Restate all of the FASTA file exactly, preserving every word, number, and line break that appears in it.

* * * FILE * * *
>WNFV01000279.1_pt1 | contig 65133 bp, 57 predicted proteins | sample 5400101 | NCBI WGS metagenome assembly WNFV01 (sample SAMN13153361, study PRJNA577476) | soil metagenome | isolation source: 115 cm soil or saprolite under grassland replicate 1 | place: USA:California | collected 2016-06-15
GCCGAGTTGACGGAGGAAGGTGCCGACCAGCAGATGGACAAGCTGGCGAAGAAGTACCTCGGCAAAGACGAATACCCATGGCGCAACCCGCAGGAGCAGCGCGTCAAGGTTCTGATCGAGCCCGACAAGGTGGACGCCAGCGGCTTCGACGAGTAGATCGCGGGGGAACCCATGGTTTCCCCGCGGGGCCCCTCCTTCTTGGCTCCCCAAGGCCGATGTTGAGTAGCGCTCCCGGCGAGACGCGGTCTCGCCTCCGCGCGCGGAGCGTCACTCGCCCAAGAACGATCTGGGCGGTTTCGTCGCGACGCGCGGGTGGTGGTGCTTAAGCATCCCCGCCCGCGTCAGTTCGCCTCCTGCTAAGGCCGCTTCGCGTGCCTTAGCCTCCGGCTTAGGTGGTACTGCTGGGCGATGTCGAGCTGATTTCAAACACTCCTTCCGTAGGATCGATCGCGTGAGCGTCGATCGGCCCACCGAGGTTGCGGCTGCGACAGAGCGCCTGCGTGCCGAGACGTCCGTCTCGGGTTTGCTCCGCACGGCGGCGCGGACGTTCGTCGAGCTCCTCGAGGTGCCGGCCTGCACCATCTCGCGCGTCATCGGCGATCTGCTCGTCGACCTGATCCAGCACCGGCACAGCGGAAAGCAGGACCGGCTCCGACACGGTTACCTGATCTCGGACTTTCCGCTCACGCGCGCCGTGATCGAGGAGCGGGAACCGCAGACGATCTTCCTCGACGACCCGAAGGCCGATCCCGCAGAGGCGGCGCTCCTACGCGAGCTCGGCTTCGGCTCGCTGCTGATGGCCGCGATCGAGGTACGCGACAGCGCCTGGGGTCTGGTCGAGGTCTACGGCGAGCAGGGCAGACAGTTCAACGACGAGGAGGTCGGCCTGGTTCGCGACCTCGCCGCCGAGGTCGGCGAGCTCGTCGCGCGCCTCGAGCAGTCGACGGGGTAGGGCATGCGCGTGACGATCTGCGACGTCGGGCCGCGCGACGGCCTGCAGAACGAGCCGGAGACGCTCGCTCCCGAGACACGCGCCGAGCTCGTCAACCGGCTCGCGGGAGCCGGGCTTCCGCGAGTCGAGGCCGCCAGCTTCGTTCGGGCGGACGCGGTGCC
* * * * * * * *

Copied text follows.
>WNFV01000279.1_pt1 | contig 65133 bp, 57 predicted proteins | sample 5400101 | NCBI WGS metagenome assembly WNFV01 (sample SAMN13153361, study PRJNA577476) | soil metagenome | isolation source: 115 cm soil or saprolite under grassland replicate 1 | place: USA:California | collected 2016-06-15
GCCGAGTTGACGGAGGAAGGTGCCGACCAGCAGATGGACAAGCTGGCGAAGAAGTACCTCGGCAAAGACGAATACCCATGGCGCAACCCGCAGGAGCAGCGCGTCAAGGTTCTGATCGAGCCCGACAAGGTGGACGCCAGCGGCTTCGACGAGTAGATCGCGGGGGAACCCATGGTTTCCCCGCGGGGCCCCTCCTTCTTGGCTCCCCAAGGCCGATGTTGAGTAGCGCTCCCGGCGAGACGCGGTCTCGCCTCCGCGCGCGGAGCGTCACTCGCCCAAGAACGATCTGGGCGGTTTCGTCGCGACGCGCGGGTGGTGGTGCTTAAGCATCCCCGCCCGCGTCAGTTCGCCTCCTGCTAAGGCCGCTTCGCGTGCCTTAGCCTCCGGCTTAGGTGGTACTGCTGGGCGATGTCGAGCTGATTTCAAACACTCCTTCCGTAGGATCGATCGCGTGAGCGTCGATCGGCCCACCGAGGTTGCGGCTGCGACAGAGCGCCTGCGTGCCGAGACGTCCGTCTCGGGTTTGCTCCGCACGGCGGCGCGGACGTTCGTCGAGCTCCTCGAGGTGCCGGCCTGCACCATCTCGCGCGTCATCGGCGATCTGCTCGTCGACCTGATCCAGCACCGGCACAGCGGAAAGCAGGACCGGCTCCGACACGGTTACCTGATCTCGGACTTTCCGCTCACGCGCGCCGTGATCGAGGAGCGGGAACCGCAGACGATCTTCCTCGACGACCCGAAGGCCGATCCCGCAGAGGCGGCGCTCCTACGCGAGCTCGGCTTCGGCTCGCTGCTGATGGCCGCGATCGAGGTACGCGACAGCGCCTGGGGTCTGGTCGAGGTCTACGGCGAGCAGGGCAGACAGTTCAACGACGAGGAGGTCGGCCTGGTTCGCGACCTCGCCGCCGAGGTCGGCGAGCTCGTCGCGCGCCTCGAGCAGTCGACGGGGTAGGGCATGCGCGTGACGATCTGCGACGTCGGGCCGCGCGACGGCCTGCAGAACGAGCCGGAGACGCTCGCTCCCGAGACACGCGCCGAGCTCGTCAACCGGCTCGCGGGAGCCGGGCTTCCGCGAGTCGAGGCCGCCAGCTTCGTTCGGGCGGACGCGGTGCC